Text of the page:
Paul and Silas, then, probably accompanied by Timothy (who, however, is not expressly mentioned in Acts between 16:1 and 17:14), left Philippi for Thessalonica, but Luke apparently remained behind, for the "we" of Acts 16:10-17 does not appear again until 20:5, when Paul is once more leaving Philippi on his last journey to Jerusalem. The presence of the evangelist during the intervening 5 years may have had much to do with the strength of the Philippian church and its stealfastness in persecution (2 Cor 8:2; Phil 1:29,30). Patti himself did not revisit the city until, in the course of his third missionary journey, he returned to Macedonia, preceded by Timothy and Erastus, after a stay of over 2 years at Ephesus (Acts 19:22; 20:1). We are not definitely told that he visited Philippi on this occasion, but of the fact there can be little doubt, and it was probably there that he awaited the coming of Titus (2 Cor 2:13; 7:5,6) and wrote his 2nd Epistle to the Corinthians (2 Cor 8:1 ff; 9:2-4). After spending 3 months in Greece, whence he intended to return by sea to Syria, he was led by a plot against his life to change his plans and return through Macedonia (Acts 20:3). The last place at which he stopped before crossing to Asia was Philippi, where he spent the days of unleavened bread, and from (the seaport of) which he sailed in company with Luke to Troas where seven of his companions were awaiting him (Acts 20:4-6). It seems likely that Paul paid at least one further visit to Philippi in the interval between his first and second imprisonments. That he hoped to do so, he himself tells us (Phil 2:24), and the journey to Macedonia mentioned in 1 Tim 1:3 would probably include a visit to Philippi, while if, as many authorities hold, 2 Tim 4:13 refers to a later stay at Troas, it may well be connected with a further and final tour in Macedonia. But the intercourse between the apostle and this church of his founding was not limited to these rare visits. During Paul's first stay at Thessalonica he had received gifts of money on two occasions from the Philippian Christians (Phil 4:16), and their kindness had been repeated after he left Macedonia for Greece (2 Cor 11:9; Phil 4:15). Again, during his first imprisonment at Rome the Philippians sent a gift by the hand of one of their number, Epaphroditus (Phil 2:25; 4:10,14-19), who remained for some time with the apostle, and finally, after a serious illness which nearly proved fatal (Phil 2:27), returned home bearing the letter of thanks which has survived, addressed to the Philippian converts by Paul and Timothy (Phil 1:1). The latter intended to visit the church shortly afterward in order to bring back to the imprisoned apostle an account of its welfare (Phil 2:19,23), but we do not know whether this plan was actually carried out or not. We cannot, however, doubt that other letters passed between Paul and this church besides the one which is extant, though the only reference to them is a disputed passage of Polycarp's Epistle to the Philippians (iii.2), where he speaks of "letters" (epistolai) as written to them by Paul (but see Lightfoot's note on Phil 3:1).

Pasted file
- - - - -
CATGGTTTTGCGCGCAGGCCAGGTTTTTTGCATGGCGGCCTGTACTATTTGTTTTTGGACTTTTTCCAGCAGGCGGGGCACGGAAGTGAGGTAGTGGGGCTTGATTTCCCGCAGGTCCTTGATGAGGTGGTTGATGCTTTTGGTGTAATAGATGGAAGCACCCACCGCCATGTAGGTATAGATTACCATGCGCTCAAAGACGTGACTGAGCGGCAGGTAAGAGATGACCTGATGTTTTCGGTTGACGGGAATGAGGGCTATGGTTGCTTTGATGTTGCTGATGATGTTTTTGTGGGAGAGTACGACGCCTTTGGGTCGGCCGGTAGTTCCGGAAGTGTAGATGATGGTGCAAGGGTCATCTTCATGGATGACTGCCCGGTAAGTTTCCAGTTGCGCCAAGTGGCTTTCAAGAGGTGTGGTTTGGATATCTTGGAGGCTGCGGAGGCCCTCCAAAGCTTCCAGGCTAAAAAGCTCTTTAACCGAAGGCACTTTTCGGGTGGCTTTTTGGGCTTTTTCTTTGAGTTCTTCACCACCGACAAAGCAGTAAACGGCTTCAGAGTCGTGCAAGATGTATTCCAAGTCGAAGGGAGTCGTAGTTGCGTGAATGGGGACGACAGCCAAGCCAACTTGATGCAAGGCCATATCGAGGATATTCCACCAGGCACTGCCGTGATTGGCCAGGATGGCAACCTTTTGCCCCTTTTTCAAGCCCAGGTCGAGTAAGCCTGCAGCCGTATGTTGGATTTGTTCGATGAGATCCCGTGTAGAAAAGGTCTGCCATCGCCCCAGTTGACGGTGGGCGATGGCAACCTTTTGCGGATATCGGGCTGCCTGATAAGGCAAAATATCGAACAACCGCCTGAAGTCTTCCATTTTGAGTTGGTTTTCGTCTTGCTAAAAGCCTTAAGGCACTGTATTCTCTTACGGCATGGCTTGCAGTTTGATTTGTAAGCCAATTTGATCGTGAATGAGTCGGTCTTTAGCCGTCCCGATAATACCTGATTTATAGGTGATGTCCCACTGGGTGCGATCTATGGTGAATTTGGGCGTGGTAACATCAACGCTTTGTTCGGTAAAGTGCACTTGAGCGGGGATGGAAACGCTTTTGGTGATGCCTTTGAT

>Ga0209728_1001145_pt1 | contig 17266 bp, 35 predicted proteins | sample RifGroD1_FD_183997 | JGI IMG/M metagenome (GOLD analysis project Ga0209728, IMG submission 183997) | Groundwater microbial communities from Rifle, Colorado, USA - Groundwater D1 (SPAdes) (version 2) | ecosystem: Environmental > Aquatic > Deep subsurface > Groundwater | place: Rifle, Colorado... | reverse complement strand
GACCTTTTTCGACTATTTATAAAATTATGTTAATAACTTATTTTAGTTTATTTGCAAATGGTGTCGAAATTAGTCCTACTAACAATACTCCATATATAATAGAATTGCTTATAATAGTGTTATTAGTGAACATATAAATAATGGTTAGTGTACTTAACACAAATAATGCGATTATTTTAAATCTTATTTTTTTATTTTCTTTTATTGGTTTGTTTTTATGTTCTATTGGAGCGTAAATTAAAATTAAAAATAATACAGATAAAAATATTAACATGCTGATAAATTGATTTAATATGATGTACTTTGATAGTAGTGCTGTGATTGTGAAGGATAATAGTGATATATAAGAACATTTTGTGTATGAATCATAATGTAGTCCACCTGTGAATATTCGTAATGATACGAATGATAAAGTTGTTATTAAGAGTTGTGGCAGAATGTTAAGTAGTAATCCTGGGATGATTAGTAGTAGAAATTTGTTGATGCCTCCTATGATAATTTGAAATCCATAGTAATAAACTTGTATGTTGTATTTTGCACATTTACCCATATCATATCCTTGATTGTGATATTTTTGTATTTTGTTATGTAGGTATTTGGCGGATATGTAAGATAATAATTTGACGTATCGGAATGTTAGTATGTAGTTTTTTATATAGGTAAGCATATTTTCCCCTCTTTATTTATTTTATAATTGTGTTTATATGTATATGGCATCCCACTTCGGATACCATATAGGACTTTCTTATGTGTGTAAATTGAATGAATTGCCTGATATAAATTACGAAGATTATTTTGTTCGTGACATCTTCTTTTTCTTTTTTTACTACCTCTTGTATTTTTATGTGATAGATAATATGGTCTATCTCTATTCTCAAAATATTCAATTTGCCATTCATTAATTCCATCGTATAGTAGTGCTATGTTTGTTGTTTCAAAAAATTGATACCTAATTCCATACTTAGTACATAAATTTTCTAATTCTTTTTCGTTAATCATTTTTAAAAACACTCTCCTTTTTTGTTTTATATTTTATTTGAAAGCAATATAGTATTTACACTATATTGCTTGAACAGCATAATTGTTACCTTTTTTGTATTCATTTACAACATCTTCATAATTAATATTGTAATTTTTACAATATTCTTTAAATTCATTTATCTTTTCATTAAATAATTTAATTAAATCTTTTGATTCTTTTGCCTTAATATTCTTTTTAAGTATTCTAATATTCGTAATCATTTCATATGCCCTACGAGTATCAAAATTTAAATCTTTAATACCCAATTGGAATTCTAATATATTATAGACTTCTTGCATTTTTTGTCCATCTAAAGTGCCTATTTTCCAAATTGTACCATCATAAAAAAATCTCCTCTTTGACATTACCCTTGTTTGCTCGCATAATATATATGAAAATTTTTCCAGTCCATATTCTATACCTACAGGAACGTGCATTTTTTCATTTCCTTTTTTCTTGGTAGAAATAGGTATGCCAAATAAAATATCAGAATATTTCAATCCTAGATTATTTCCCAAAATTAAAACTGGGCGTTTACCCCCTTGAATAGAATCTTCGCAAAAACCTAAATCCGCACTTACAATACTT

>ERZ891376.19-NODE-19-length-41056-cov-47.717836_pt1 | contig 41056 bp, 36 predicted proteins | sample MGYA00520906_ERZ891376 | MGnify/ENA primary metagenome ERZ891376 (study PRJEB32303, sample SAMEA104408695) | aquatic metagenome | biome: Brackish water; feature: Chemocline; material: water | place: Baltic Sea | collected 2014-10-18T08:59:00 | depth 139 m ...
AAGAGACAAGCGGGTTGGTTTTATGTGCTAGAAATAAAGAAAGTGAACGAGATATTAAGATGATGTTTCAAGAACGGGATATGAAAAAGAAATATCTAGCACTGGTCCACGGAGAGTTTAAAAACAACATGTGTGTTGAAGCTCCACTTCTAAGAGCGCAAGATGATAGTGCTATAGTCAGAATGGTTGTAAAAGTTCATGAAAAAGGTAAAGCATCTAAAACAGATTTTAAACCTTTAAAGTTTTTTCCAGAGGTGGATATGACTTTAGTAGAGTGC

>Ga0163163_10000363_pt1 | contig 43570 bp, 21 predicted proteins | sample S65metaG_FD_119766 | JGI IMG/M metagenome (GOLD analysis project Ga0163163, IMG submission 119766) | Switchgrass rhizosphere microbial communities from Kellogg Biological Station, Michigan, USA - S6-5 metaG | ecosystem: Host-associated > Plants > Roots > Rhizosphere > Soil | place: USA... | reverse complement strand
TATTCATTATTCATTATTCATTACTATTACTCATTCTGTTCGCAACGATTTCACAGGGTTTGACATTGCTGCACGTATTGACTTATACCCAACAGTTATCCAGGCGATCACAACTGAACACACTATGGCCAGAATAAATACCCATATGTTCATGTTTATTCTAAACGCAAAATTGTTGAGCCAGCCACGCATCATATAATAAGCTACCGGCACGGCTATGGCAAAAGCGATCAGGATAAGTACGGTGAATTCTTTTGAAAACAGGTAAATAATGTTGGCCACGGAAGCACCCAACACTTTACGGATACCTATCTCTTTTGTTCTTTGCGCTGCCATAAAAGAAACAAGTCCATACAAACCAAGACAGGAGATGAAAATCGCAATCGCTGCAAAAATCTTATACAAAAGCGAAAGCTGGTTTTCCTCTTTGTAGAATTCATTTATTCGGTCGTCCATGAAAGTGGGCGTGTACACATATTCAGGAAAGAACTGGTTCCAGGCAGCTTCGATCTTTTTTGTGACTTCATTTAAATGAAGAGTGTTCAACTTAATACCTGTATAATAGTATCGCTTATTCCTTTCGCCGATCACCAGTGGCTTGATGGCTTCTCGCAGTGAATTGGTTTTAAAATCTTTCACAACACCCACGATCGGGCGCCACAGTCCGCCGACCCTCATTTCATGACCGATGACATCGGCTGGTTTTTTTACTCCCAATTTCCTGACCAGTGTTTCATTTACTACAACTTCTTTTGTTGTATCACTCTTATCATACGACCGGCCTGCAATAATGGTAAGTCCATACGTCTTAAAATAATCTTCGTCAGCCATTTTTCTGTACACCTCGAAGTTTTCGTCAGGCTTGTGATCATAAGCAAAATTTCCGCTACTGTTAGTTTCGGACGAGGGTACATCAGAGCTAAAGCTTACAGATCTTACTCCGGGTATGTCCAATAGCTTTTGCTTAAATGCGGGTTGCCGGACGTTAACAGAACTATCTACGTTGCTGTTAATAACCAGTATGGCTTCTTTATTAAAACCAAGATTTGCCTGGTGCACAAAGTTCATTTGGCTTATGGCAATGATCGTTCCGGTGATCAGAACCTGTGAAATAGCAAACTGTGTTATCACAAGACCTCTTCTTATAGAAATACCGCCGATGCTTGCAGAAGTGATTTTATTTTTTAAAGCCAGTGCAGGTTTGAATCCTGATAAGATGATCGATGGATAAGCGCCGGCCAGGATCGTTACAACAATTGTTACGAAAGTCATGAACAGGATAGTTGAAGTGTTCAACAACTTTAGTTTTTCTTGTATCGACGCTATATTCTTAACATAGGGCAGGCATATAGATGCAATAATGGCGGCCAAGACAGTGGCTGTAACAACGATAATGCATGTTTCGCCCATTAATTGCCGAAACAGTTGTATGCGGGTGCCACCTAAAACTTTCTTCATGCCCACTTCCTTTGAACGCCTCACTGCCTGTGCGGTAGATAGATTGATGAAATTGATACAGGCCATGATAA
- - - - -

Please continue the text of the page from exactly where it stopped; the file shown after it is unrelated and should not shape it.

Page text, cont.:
5. Later History of the Church: